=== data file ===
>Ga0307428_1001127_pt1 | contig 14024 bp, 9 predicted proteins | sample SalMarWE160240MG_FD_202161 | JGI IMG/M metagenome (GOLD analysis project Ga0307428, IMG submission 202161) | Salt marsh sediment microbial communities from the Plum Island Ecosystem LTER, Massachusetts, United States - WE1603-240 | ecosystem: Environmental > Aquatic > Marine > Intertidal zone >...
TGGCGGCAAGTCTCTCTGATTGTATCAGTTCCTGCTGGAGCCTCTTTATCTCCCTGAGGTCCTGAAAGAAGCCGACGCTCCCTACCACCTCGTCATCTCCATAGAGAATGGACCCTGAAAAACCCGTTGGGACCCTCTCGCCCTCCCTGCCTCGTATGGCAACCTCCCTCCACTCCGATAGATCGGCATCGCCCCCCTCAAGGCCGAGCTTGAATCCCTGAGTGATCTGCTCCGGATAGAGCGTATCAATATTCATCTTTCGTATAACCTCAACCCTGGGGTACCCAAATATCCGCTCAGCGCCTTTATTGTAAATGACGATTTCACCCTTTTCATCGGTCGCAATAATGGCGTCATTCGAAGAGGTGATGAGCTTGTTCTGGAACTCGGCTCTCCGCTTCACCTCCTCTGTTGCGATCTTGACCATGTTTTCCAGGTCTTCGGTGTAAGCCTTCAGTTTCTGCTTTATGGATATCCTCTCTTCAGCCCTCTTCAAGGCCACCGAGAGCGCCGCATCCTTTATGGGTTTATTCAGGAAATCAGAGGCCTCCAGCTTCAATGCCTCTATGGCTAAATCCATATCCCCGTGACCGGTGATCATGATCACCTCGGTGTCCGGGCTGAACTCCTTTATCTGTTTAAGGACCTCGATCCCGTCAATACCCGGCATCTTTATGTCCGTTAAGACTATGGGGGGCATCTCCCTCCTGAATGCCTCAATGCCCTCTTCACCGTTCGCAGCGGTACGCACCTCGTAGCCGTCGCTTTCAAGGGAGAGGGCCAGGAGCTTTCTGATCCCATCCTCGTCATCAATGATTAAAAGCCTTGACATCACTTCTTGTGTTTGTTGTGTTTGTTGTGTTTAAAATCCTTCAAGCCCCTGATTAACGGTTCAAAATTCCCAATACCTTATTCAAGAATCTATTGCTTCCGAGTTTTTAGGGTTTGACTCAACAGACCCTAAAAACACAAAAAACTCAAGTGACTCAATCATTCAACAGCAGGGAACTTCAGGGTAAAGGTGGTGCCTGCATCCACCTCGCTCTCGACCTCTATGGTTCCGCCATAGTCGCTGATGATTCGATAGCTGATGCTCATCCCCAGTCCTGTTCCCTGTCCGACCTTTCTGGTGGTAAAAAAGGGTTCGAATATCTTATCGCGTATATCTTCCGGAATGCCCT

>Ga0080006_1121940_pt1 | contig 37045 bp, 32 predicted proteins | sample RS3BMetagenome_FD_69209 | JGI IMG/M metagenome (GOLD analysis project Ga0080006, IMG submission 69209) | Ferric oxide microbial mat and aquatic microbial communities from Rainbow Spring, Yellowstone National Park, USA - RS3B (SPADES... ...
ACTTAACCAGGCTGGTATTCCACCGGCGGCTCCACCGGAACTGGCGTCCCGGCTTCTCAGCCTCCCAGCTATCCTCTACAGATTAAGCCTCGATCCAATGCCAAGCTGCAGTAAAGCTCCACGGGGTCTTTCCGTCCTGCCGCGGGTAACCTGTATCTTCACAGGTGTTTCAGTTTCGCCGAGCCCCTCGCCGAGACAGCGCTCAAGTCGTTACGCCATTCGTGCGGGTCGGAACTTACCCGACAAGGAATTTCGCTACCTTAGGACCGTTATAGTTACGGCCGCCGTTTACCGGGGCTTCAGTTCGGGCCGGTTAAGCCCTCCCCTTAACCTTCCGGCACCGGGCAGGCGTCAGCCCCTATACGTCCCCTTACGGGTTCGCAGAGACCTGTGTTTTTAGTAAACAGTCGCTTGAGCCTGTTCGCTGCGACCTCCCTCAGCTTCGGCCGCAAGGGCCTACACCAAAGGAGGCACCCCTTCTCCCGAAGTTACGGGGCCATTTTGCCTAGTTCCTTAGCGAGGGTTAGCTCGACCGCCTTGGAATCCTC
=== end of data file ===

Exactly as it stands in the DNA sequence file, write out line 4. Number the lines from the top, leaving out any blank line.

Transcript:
ACTTAACCAGGCTGGTATTCCACCGGCGGCTCCACCGGAACTGGCGTCCCGGCTTCTCAGCCTCCCAGCTATCCTCTACAGATTAAGCCTCGATCCAATGCCAAGCTGCAGTAAAGCTCCACGGGGTCTTTCCGTCCTGCCGCGGGTAACCTGTATCTTCACAGGTGTTTCAGTTTCGCCGAGCCCCTCGCCGAGACAGCGCTCAAGTCGTTACGCCATTCGTGCGGGTCGGAACTTACCCGACAAGGAATTTCGCTACCTTAGGACCGTTATAGTTACGGCCGCCGTTTACCGGGGCTTCAGTTCGGGCCGGTTAAGCCCTCCCCTTAACCTTCCGGCACCGGGCAGGCGTCAGCCCCTATACGTCCCCTTACGGGTTCGCAGAGACCTGTGTTTTTAGTAAACAGTCGCTTGAGCCTGTTCGCTGCGACCTCCCTCAGCTTCGGCCGCAAGGGCCTACACCAAAGGAGGCACCCCTTCTCCCGAAGTTACGGGGCCATTTTGCCTAGTTCCTTAGCGAGGGTTAGCTCGACCGCCTTGGAATCCTC